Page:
My wife is delighted by the news, not least because the father of a classmate was present when the art teacher delivered her panegyric. After a late supper, I start sifting through parenting magazines and surfing the Internet, hunting for the right course to nurture our son’s gift. The ad that catches my eye promises, “Unlock your child’s genius!” My wife wonders if I’m going too far, but her words are no more than background noise to me now.
The next morning, on the walk to school, I float the idea of enrolling in an art course. But my son is having none of it. “I don’t want to go to a class and have a teacher tell me what to do–I just want to draw,” he says, firmly. “Why do grown-ups have to take over everything?”
The question stops me in my tracks. My son loves to draw. He can spend hours hunched over a piece of paper, inventing alien life forms or sketching Wayne Rooney dribbling a soccer ball. He draws well and it makes him happy. But somehow that is not enough. Part of me wants to harness that happiness, to hone and polish his talent, to turn his art into an achievement.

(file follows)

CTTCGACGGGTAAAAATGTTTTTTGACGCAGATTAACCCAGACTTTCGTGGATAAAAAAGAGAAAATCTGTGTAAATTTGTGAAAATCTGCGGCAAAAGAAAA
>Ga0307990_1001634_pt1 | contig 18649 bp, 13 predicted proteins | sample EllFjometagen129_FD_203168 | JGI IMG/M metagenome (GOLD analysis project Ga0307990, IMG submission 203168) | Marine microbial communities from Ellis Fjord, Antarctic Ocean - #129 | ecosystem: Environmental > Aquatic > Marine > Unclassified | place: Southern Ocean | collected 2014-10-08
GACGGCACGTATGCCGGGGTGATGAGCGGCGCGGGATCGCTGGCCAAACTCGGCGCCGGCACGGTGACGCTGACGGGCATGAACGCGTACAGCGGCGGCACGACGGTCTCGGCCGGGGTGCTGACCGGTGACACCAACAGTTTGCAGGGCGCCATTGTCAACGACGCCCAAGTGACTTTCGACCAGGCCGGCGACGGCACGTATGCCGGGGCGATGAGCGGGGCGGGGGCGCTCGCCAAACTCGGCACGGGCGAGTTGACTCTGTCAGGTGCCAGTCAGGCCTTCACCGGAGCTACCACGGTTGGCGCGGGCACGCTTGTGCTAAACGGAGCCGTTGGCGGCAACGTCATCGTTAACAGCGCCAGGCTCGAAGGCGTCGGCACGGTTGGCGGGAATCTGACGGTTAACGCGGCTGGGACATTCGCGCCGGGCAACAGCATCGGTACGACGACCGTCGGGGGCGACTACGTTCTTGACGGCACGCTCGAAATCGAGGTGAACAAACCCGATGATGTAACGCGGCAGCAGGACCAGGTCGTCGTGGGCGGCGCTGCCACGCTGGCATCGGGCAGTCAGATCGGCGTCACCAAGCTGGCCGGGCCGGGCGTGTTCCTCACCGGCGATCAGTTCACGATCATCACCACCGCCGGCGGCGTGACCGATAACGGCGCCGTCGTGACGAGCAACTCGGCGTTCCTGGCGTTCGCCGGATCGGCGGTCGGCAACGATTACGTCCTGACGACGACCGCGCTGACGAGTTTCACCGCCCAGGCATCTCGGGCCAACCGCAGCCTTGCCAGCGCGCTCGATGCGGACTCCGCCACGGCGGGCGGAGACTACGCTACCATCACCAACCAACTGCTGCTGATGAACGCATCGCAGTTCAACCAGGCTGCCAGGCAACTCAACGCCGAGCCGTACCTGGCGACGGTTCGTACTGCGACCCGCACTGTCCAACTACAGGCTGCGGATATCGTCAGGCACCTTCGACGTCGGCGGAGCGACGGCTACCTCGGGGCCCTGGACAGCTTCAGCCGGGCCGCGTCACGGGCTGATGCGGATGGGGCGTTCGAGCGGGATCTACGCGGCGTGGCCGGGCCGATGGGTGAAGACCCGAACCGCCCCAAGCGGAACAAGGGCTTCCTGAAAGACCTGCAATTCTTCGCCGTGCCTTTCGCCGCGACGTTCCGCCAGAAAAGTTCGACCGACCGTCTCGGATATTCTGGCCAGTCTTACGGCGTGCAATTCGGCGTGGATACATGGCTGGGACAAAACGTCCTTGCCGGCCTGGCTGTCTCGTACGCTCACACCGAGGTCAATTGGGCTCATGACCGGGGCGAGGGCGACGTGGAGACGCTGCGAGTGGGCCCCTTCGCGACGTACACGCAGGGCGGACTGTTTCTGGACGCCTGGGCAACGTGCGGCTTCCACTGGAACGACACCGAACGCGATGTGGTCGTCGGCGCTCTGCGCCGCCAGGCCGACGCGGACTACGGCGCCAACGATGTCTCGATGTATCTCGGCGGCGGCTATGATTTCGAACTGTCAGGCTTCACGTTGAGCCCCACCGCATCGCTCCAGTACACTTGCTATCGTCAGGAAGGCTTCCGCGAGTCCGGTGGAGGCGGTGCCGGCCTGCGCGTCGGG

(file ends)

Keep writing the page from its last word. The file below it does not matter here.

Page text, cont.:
Of course, I am not the first parent eager to steer my child to the top. It comes with the territory. Two thousand years ago, a schoolteacher named Lucius Orbilius Pupillus identified pushy parents as an occupational hazard in the classrooms of ancient Rome. When the young Mozart helped make prodigies fashionable in the eighteenth century, many Europeans hothoused their own children in the hope of creating a wunderkind. Today, however, the pressure to make the most of our kids feels all-consuming. We want them to have the best of everything and to be the best at everything. We want them to be artists, academics and athletes, to glide through life without hardship, pain, or failure.